The characters in this movie also form one major problem. There just isn't really likable enough and the movie is really lacking some star power behind it. Yes, believe it or not but this movie really could had uses some Vin Diesel or Paul Walker in it, as one of the main leads. I would had even gone for Tyrese but that's just because I wasn't that happy with Lucas Black, who talks like Jodie Foster and all he does is looking tough, without any acting behind it.

The race sequence, what these movies are all about in the first place, just also didn't impressed me all that much. I often had a hard time figuring out what was going on because of the way it got shot and edited. I also kept on forgetting why they were racing in the first place, which was all because of its lacking and very uninteresting and unrealistic story.

Really the worst out of the series so far. At least I think, cause I don't remember that much about the weak previous two.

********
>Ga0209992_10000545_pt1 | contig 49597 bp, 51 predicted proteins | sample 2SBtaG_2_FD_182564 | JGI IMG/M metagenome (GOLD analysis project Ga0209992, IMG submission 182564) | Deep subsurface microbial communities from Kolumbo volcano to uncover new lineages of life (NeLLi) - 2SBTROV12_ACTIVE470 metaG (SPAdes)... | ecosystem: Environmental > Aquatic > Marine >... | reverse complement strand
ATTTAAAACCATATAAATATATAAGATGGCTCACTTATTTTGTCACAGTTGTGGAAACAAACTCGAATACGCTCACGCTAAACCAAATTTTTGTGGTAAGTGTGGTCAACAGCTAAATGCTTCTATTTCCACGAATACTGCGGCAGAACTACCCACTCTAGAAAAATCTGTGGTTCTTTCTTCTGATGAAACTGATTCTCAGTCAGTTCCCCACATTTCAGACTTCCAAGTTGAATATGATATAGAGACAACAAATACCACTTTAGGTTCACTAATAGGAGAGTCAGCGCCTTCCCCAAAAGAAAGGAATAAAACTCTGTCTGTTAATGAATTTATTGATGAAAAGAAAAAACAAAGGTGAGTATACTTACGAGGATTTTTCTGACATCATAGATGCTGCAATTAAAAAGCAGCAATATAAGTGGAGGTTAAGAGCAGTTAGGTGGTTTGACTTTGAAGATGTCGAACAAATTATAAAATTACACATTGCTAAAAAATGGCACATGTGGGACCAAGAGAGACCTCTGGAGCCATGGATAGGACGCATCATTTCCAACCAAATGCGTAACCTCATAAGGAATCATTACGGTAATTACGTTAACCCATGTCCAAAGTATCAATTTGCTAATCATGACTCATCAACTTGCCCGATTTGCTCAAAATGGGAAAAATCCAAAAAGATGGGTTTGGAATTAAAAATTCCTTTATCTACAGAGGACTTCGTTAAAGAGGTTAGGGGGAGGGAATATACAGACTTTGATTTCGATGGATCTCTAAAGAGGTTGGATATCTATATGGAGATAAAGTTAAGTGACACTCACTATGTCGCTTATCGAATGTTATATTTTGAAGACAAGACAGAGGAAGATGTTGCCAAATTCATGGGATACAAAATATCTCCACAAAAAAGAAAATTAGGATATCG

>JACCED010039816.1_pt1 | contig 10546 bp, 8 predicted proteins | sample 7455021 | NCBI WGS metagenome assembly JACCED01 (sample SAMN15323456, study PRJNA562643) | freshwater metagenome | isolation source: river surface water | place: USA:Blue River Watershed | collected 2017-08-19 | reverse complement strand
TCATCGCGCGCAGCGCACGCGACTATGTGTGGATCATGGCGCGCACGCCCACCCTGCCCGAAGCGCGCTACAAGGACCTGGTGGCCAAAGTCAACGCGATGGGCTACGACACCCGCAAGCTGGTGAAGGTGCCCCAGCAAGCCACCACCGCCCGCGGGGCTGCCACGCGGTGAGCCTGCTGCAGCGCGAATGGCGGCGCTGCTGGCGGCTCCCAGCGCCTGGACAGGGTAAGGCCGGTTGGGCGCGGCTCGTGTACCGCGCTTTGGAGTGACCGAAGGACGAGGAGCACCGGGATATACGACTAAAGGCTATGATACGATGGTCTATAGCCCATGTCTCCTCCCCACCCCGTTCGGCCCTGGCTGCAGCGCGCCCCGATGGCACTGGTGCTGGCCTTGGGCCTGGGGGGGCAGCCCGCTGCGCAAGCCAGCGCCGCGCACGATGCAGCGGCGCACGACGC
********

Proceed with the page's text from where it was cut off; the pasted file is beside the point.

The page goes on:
4/10

http://bobafett1138.blogspot.com/
1 out of 4 found this helpful. Was this review helpful? Sign in to vote.
Permalink
7/10
Great car racing, okay everything else
Calicodreamin10 August 2019
The car racing in Tokyo drift is fairly realistic, definitely exciting, and takes up more time in the movie than it's predecessors. Which is refreshing, seeing as the basis of the movie is racing cars. The plot is a little thin, in that there really isn't one for the majority of the movie. The last few minutes it pulls something together to end the movie. Acting is a little subpar, the main character is a bit dry, but it doesn't detract too much. Don't go in expecting an Oscar worthy performance and you'll be pleasantly surprised by the quality of action.
3 out of 5 found this helpful. Was this review helpful? Sign in to vote.
Permalink
5/10
A Different Type of Street Racing
Uriah4316 January 2017